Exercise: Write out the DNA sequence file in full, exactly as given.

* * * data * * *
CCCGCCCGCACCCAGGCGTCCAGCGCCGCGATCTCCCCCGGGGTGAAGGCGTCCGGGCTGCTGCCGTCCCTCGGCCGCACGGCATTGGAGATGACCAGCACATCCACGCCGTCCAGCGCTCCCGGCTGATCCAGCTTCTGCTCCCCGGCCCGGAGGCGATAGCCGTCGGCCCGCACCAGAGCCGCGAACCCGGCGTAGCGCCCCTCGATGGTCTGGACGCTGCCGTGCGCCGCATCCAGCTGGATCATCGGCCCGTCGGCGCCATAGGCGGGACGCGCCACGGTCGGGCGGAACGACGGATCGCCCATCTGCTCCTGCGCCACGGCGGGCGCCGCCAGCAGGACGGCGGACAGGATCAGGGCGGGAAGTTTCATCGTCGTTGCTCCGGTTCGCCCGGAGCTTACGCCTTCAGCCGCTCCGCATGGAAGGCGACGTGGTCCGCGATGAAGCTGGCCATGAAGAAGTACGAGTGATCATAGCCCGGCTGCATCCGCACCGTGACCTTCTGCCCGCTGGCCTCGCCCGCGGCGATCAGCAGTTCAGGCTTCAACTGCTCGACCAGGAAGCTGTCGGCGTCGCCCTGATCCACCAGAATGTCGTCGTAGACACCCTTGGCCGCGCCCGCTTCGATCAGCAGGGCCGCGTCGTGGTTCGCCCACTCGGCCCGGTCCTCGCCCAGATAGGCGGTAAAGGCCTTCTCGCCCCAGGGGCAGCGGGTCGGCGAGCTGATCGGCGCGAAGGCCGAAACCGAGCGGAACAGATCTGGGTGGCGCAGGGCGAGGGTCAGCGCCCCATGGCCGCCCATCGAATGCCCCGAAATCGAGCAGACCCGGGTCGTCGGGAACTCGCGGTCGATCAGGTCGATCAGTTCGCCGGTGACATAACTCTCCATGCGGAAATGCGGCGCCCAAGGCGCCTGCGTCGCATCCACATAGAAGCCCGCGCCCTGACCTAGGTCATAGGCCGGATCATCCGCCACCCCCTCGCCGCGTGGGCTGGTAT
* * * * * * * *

CCCGCCCGCACCCAGGCGTCCAGCGCCGCGATCTCCCCCGGGGTGAAGGCGTCCGGGCTGCTGCCGTCCCTCGGCCGCACGGCATTGGAGATGACCAGCACATCCACGCCGTCCAGCGCTCCCGGCTGATCCAGCTTCTGCTCCCCGGCCCGGAGGCGATAGCCGTCGGCCCGCACCAGAGCCGCGAACCCGGCGTAGCGCCCCTCGATGGTCTGGACGCTGCCGTGCGCCGCATCCAGCTGGATCATCGGCCCGTCGGCGCCATAGGCGGGACGCGCCACGGTCGGGCGGAACGACGGATCGCCCATCTGCTCCTGCGCCACGGCGGGCGCCGCCAGCAGGACGGCGGACAGGATCAGGGCGGGAAGTTTCATCGTCGTTGCTCCGGTTCGCCCGGAGCTTACGCCTTCAGCCGCTCCGCATGGAAGGCGACGTGGTCCGCGATGAAGCTGGCCATGAAGAAGTACGAGTGATCATAGCCCGGCTGCATCCGCACCGTGACCTTCTGCCCGCTGGCCTCGCCCGCGGCGATCAGCAGTTCAGGCTTCAACTGCTCGACCAGGAAGCTGTCGGCGTCGCCCTGATCCACCAGAATGTCGTCGTAGACACCCTTGGCCGCGCCCGCTTCGATCAGCAGGGCCGCGTCGTGGTTCGCCCACTCGGCCCGGTCCTCGCCCAGATAGGCGGTAAAGGCCTTCTCGCCCCAGGGGCAGCGGGTCGGCGAGCTGATCGGCGCGAAGGCCGAAACCGAGCGGAACAGATCTGGGTGGCGCAGGGCGAGGGTCAGCGCCCCATGGCCGCCCATCGAATGCCCCGAAATCGAGCAGACCCGGGTCGTCGGGAACTCGCGGTCGATCAGGTCGATCAGTTCGCCGGTGACATAACTCTCCATGCGGAAATGCGGCGCCCAAGGCGCCTGCGTCGCATCCACATAGAAGCCCGCGCCCTGACCTAGGTCATAGGCCGGATCATCCGCCACCCCCTCGCCGCGTGGGCTGGTAT